Near the end of the work, when Beethoven almost gives the soloist free rein, there is a remarkable sequence of passages in which the soloist plays three brief flashy runs that soar into the upper register, alternating with brief orchestral passages. Even there you can hear melody, as those soaring runs are a part of the work's musical fabric and are clearly not just there for a violin virtuoso to enjoy. Even the concerto's very last bars contain good humor, as the soloist leads the orchestra to its final chords.
This approach to writing for a soloist in a concerted work, in which the soloist is musical partner first and virtuoso second, really does put me in mind of Eddie Van Halen's best work as a rock guitarist. There really is a line that connects the two. So it seems to me, anyway.
Here is violinist Hilary Hahn, performing Beethoven's Concerto in D for Violin and Orchestra, with Leonard Slatkin conducting the Detroit Symphony Orchestra.
So, about that lack of updates in this space for something like nine days...this month has been rough, folks.
First, there was the final run-up to the election, which was nerve-wracking in itself. Then Election Night was its own category of annoying, as a hoped-for Democratic landslide resulting in the defeat of some of the more odious Republican voices in Congress failed to materialize. And then the results of the Presidential race just dragged on and on and on. Granted, we all knew that was going to be the case, given the giant emphasis on mailed-in ballots, but it would have been a lot less of a nailbiter if I wasn't also disgusted that the likes of Lindsay Graham, Joni Ernst, and Susan Collins weren't all going back for another six years of being singularly terrible people in the Senate.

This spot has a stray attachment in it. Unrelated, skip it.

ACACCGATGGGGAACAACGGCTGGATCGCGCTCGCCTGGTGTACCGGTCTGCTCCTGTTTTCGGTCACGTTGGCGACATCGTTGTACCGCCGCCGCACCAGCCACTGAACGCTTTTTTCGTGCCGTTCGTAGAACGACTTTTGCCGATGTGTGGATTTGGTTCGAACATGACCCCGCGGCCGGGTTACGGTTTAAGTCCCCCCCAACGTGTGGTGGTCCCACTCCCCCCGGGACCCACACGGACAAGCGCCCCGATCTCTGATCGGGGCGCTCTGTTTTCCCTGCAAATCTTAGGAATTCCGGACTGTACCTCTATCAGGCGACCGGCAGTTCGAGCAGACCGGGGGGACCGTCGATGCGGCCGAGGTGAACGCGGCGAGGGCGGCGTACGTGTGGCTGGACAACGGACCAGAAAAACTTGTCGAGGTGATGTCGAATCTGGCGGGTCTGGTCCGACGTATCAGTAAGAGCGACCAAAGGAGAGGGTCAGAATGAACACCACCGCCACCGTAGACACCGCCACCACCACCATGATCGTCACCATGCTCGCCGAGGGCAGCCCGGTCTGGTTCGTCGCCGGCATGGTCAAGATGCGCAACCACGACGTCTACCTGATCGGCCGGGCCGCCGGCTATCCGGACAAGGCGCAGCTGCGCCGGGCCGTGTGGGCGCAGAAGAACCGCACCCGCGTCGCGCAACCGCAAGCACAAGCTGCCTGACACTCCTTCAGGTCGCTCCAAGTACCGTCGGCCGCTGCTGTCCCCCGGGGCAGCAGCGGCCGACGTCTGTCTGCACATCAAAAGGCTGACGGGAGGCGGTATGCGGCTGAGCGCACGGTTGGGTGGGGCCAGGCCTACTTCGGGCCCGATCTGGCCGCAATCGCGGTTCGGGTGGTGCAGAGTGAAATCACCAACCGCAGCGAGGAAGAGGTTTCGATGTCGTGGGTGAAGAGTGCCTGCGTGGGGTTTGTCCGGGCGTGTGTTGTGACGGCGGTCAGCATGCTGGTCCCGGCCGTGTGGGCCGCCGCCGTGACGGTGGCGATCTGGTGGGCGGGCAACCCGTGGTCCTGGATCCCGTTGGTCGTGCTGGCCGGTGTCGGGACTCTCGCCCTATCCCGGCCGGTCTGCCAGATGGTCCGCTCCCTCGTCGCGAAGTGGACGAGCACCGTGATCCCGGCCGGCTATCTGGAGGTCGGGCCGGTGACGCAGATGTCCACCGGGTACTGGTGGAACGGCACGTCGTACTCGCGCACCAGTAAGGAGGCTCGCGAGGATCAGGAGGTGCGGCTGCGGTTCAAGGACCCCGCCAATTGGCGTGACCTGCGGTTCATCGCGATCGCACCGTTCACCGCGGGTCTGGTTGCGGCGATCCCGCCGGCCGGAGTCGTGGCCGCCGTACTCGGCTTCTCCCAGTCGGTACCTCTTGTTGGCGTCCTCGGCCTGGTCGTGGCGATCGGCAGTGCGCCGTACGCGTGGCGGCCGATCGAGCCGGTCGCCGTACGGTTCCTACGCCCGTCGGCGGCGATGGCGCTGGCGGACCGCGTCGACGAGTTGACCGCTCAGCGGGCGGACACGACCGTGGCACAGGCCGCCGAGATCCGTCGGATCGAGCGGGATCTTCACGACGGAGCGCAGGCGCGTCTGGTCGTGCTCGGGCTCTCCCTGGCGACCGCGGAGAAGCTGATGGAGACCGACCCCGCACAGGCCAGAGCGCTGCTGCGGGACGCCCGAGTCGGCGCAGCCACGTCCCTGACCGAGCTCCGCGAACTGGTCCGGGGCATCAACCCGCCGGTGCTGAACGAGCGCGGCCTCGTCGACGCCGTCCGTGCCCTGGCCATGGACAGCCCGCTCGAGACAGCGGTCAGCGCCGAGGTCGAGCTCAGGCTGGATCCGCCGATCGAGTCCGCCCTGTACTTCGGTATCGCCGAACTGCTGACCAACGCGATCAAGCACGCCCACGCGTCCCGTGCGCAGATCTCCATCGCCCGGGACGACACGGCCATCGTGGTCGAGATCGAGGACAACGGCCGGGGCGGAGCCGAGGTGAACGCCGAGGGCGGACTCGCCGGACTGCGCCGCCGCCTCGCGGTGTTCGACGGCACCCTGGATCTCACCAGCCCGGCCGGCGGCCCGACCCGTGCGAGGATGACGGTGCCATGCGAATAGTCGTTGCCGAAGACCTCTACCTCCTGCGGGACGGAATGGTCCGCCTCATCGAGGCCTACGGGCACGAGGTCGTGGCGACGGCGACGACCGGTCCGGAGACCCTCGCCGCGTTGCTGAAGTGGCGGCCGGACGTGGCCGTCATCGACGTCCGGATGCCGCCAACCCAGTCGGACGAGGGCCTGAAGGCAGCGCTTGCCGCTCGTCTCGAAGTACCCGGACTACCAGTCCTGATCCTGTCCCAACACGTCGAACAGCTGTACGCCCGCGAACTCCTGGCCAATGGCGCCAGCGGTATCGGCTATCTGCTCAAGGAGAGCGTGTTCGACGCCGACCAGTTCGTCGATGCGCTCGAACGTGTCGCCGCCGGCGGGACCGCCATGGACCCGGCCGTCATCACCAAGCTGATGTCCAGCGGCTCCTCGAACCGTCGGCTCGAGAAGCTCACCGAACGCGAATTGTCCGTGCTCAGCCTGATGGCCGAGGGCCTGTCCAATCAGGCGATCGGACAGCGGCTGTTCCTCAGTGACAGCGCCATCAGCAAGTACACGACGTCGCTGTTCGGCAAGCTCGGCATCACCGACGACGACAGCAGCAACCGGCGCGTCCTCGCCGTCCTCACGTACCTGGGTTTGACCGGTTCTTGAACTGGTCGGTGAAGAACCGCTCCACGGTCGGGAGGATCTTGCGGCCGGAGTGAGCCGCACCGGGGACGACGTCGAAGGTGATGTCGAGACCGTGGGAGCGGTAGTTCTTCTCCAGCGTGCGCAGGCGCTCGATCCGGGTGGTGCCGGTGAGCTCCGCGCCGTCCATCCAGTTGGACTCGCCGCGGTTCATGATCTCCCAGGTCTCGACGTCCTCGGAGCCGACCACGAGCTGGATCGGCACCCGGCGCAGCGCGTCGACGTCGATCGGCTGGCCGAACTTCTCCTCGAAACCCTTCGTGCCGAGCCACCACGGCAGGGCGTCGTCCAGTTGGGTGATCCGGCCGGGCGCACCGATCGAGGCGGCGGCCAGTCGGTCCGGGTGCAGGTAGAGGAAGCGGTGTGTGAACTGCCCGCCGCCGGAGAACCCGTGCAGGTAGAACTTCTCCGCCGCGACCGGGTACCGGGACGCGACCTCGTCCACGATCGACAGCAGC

Of course, the Presidential result looked more and more favorable as the week went on until finally all the news organizations concluded that yes, Joe Biden had won, and that yes, America had rejected another four years of Donald Trump. Good news, absolutely! That Trump won't be the one setting the nation's agenda is an unabashed good thing. But it definitely gives me pause to note that America seems to have said with this election not "We're rejecting that guy and his agenda," but rather "OK, we don't like this guy, but we do like a lot of what he stands for." Disappointing.